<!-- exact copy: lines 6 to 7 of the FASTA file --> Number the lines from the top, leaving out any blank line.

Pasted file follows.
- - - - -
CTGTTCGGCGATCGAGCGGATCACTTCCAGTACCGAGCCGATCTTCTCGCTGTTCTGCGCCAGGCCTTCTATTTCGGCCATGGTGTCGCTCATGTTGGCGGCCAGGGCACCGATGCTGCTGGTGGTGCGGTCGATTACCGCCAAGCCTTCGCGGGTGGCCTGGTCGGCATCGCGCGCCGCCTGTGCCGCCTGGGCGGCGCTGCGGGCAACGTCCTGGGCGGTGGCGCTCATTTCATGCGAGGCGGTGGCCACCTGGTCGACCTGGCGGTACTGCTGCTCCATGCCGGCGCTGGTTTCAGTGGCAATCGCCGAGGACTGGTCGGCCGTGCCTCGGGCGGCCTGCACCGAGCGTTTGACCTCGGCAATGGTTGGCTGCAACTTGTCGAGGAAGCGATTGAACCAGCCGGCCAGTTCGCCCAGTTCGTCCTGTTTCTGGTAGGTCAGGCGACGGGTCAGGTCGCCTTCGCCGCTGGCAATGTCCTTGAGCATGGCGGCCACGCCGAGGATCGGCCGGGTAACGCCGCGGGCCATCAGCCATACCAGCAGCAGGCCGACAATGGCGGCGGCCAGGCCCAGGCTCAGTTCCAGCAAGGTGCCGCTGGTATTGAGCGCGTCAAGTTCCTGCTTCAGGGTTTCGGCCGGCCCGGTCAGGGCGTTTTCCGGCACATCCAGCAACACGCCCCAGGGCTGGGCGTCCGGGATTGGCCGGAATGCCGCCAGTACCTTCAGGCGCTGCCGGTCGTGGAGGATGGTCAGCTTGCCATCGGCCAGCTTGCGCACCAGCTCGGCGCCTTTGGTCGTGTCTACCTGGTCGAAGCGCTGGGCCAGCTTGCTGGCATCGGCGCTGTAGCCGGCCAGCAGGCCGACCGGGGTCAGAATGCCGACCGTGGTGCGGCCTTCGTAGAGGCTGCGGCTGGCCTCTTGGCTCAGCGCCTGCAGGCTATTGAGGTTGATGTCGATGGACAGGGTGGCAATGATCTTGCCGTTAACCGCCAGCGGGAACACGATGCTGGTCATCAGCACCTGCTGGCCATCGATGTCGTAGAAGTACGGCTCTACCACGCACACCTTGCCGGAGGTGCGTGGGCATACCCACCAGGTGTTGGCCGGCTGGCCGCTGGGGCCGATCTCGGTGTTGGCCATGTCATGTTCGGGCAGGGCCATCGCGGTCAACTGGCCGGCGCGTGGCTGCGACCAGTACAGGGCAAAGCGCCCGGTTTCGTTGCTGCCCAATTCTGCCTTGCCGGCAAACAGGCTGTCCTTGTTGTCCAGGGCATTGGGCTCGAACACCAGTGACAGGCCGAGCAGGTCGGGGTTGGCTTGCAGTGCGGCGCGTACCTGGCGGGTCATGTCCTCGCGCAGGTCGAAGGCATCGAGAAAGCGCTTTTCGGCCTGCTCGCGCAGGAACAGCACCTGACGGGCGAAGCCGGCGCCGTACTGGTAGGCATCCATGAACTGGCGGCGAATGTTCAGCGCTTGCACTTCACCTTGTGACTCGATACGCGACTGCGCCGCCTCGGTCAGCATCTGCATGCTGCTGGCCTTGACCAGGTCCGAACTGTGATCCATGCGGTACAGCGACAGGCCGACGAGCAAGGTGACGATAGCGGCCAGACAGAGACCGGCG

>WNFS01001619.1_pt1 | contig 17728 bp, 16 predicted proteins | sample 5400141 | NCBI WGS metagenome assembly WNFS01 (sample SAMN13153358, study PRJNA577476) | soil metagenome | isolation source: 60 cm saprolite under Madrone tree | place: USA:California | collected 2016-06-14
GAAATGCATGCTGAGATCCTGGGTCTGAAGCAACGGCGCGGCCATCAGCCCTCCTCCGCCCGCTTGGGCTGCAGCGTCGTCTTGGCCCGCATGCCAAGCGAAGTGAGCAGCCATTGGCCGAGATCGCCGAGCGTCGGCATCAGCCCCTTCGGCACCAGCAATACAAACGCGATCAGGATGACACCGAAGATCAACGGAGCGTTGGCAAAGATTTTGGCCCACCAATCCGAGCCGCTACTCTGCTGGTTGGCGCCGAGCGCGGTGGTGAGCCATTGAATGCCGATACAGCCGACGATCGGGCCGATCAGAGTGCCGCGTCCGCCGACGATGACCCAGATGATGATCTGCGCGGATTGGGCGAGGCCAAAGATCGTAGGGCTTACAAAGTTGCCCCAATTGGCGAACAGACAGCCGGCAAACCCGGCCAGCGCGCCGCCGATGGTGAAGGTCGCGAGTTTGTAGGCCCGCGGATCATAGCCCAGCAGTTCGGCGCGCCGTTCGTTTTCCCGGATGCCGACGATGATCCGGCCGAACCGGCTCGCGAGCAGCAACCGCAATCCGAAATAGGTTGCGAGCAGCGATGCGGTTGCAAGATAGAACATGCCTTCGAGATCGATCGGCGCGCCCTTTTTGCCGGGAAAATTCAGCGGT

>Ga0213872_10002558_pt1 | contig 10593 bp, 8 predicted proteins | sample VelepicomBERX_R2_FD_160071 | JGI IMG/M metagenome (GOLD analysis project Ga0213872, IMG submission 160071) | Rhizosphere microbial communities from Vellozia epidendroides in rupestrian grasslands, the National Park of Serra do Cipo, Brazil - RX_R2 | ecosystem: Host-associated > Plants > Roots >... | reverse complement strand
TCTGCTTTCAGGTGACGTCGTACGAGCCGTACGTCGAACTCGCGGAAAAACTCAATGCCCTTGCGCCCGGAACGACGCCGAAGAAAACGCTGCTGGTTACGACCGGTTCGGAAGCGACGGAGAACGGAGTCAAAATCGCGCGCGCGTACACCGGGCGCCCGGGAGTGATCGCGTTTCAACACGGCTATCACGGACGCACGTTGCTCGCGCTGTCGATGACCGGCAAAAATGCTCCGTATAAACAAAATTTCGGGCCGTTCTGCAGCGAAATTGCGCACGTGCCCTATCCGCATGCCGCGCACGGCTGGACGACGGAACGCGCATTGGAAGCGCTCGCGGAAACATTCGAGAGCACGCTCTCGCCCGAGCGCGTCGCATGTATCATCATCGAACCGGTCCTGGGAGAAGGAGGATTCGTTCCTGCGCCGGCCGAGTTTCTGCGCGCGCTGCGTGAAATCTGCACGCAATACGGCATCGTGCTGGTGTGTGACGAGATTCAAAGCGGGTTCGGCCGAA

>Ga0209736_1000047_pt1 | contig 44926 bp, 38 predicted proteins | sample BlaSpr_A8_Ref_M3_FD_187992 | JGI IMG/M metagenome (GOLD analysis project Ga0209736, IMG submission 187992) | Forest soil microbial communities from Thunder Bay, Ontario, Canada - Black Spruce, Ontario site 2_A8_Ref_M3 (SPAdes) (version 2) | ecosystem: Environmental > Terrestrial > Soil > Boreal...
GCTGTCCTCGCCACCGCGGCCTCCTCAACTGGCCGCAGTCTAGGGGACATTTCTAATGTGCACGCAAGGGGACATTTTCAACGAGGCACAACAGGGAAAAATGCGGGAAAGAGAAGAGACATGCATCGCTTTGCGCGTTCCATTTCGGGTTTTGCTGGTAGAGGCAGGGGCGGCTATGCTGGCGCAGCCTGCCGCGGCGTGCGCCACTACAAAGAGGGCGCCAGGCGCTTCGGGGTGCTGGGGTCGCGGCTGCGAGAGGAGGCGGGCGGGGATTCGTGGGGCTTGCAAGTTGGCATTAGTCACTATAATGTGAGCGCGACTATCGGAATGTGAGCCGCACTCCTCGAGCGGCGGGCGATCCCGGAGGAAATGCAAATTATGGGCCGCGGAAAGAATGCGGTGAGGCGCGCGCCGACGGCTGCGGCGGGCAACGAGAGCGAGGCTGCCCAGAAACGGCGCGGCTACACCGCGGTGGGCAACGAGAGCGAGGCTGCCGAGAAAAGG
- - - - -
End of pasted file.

>Ga0209736_1000047_pt1 | contig 44926 bp, 38 predicted proteins | sample BlaSpr_A8_Ref_M3_FD_187992 | JGI IMG/M metagenome (GOLD analysis project Ga0209736, IMG submission 187992) | Forest soil microbial communities from Thunder Bay, Ontario, Canada - Black Spruce, Ontario site 2_A8_Ref_M3 (SPAdes) (version 2) | ecosystem: Environmental > Terrestrial > Soil > Boreal...
GCTGTCCTCGCCACCGCGGCCTCCTCAACTGGCCGCAGTCTAGGGGACATTTCTAATGTGCACGCAAGGGGACATTTTCAACGAGGCACAACAGGGAAAAATGCGGGAAAGAGAAGAGACATGCATCGCTTTGCGCGTTCCATTTCGGGTTTTGCTGGTAGAGGCAGGGGCGGCTATGCTGGCGCAGCCTGCCGCGGCGTGCGCCACTACAAAGAGGGCGCCAGGCGCTTCGGGGTGCTGGGGTCGCGGCTGCGAGAGGAGGCGGGCGGGGATTCGTGGGGCTTGCAAGTTGGCATTAGTCACTATAATGTGAGCGCGACTATCGGAATGTGAGCCGCACTCCTCGAGCGGCGGGCGATCCCGGAGGAAATGCAAATTATGGGCCGCGGAAAGAATGCGGTGAGGCGCGCGCCGACGGCTGCGGCGGGCAACGAGAGCGAGGCTGCCCAGAAACGGCGCGGCTACACCGCGGTGGGCAACGAGAGCGAGGCTGCCGAGAAAAGG